“It is notoriously challenging to prove a negative (especially to HMRC) and even more tricky where the taxpayer must speak to someone’s intention other than their own.”
Note that the new rules will apply where funds are received from non-UK resident structures before 6 April 2018 to the extent that they are subsequently gifted after that date.
Increased Investment in Personal Tax Compliance in the UK
Changes in public opinion, advances in technology and increased international fiscal co-operation have made global personal tax compliance initiatives pop up in abundance in recent years. In addition, the Russian invasion of Ukraine and the corresponding economic fallout have prompted governments to increase transparency in relation to investments by wealthy foreign individuals in their countries.
The UK’s HMRC is one of the most sophisticated tax collection authorities in the world and the department is making significant investments in technology in the field of compliance work.
It should therefore be well placed to take advantage of new international efforts to increase tax compliance, particularly against the backdrop of the already extensive network of bilateral tax treaties in the UK, and not forgetting that the UK was a founding member of the OECD’s Joint International Taskforce on Shared Intelligence and Collaboration (JITSIC) forum.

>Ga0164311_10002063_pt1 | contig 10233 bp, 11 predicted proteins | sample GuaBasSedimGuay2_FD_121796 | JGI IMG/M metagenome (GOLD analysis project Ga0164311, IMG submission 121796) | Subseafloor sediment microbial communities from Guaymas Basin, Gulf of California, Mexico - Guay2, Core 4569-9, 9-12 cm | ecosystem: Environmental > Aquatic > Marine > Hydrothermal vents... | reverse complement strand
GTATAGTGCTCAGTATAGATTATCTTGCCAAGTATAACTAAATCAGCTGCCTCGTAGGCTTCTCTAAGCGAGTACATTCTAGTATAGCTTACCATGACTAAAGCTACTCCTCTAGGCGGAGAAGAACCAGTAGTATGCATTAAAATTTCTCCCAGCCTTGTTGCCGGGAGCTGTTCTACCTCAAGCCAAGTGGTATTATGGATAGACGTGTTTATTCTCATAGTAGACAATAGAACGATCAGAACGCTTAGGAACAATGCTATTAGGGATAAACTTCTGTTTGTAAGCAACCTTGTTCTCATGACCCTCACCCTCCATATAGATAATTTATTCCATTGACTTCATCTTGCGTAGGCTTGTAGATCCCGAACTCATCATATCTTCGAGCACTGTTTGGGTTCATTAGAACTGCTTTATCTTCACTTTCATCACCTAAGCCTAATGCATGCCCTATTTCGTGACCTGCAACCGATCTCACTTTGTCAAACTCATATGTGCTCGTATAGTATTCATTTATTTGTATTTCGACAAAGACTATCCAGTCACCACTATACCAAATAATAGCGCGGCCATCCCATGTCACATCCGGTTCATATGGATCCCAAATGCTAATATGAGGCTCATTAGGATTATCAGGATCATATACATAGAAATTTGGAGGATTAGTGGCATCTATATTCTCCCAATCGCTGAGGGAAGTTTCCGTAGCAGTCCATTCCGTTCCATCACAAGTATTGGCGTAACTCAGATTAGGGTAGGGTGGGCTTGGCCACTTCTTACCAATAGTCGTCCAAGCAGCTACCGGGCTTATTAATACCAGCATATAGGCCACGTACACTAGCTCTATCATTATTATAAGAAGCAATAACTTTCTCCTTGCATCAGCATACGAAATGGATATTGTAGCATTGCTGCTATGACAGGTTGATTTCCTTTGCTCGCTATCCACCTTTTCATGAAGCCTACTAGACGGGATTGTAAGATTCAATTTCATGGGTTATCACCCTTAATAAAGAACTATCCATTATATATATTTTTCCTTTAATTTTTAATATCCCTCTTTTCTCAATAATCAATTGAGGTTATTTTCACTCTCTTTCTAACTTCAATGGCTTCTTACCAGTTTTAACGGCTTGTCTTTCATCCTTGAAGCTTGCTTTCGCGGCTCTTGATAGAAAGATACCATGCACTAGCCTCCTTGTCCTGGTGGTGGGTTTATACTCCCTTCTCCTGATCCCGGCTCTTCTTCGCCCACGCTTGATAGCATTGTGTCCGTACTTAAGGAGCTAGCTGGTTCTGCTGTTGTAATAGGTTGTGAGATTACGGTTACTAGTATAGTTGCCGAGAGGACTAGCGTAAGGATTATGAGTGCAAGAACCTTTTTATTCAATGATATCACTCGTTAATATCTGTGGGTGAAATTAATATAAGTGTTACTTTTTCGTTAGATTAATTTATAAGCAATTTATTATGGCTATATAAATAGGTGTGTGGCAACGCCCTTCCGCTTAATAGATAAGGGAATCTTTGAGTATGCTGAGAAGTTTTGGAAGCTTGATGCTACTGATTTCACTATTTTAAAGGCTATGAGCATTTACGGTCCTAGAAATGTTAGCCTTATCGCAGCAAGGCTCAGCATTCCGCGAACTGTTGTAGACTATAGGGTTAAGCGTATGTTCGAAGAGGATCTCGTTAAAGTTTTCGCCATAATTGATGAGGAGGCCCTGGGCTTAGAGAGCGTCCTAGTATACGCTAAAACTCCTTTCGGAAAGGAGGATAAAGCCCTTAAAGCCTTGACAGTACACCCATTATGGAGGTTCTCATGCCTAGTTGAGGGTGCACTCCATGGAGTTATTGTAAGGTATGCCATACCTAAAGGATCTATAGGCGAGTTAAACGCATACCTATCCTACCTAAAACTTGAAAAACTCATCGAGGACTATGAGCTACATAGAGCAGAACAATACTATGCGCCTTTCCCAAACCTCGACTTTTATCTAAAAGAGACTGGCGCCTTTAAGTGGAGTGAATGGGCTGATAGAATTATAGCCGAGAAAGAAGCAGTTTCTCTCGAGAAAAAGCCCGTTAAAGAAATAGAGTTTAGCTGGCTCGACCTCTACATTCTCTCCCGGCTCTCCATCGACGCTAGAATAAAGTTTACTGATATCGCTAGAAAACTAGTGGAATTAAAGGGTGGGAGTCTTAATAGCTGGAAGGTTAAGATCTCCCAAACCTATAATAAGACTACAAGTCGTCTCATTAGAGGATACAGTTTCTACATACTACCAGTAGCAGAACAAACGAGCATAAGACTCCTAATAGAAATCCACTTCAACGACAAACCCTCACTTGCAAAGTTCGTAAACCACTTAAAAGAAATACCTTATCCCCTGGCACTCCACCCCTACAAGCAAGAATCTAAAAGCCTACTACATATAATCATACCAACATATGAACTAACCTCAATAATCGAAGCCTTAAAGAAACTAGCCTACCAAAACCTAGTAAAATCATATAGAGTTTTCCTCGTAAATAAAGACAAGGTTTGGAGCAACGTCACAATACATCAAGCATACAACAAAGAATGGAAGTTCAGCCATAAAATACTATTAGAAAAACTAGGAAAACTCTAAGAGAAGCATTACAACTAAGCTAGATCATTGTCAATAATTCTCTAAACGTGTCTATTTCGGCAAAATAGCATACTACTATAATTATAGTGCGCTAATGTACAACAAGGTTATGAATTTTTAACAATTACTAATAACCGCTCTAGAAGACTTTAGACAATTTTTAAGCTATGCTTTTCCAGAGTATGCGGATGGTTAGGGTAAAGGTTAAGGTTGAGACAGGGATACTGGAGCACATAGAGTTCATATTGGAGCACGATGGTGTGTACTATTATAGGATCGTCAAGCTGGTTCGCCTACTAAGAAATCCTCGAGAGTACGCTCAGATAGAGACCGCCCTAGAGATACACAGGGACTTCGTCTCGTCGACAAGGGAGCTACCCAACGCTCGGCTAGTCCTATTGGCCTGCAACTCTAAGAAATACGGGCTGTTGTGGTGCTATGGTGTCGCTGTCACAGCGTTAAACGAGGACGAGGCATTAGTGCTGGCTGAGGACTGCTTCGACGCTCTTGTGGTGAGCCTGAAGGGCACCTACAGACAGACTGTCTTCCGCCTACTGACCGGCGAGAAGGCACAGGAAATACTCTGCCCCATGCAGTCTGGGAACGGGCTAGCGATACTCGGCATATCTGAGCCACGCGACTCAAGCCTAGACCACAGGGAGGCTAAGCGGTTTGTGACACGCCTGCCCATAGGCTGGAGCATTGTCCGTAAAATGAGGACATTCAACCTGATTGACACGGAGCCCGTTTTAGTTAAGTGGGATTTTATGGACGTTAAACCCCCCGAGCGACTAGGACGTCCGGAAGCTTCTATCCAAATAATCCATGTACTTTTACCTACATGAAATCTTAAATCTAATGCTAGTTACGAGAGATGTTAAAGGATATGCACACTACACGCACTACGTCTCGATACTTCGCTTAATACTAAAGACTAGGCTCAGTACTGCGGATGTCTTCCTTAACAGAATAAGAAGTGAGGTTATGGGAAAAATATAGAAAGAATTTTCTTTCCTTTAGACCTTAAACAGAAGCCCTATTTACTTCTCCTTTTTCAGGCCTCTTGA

This article discusses the main developments in support of the increased focus on international transparency and tax compliance in the UK. There are other international fiscal initiatives, particularly in the field of corporate taxation, but such initiatives are beyond the scope of this article.
Case note: Lynton Exports (Alsager) Ltd v Revenue and Customs Commissioners  UKFTT 00224 (TC)
As HMRC continue to apply the Kittel principle to increasing numbers of industries and businesses, taxpayers need to be vigilant about evidential requirements that HMRC must fulfil in order to discharge their burden of proof. Read JHA’s latest insight into the First-tier Tribunal’s decision in Lynton Exports (Alsager) Ltd v Revenue and Customs Commissioners  UKFTT 00224 (TC).
If you require any further information about the Kittel, Mecsek, and Ablessio principles, or any other allegations by HMRC of fraud or fraudulent abuse, please contact Iain MacWhannell (email@example.com).
Preparing for the Possibility of a Domicile Enquiry
Helen McGhee, a director and chartered tax advisor at Joseph Hague Aaronson, explores who might be vulnerable to an HMRC enquiry on domicile and how best to deal with such enquiries.
The Kittel Principle - Sweet Sixteen
The following is an article written by David Bedenham about HMRC’s wide-ranging application of the ‘Kittel principle’. The current focus appears to very much be on the labour supply industry and the allegation of ‘Mini Umbrella Company Fraud’ (or ‘MUC Fraud’). This article highlights the need for taxpayers to get specialist advice at an early stage when faced with a Kittel decision. If you have any queries about Kittel-related issues or similar denials of input VAT or assessments to VAT, please contact Iain MacWhannell (firstname.lastname@example.org).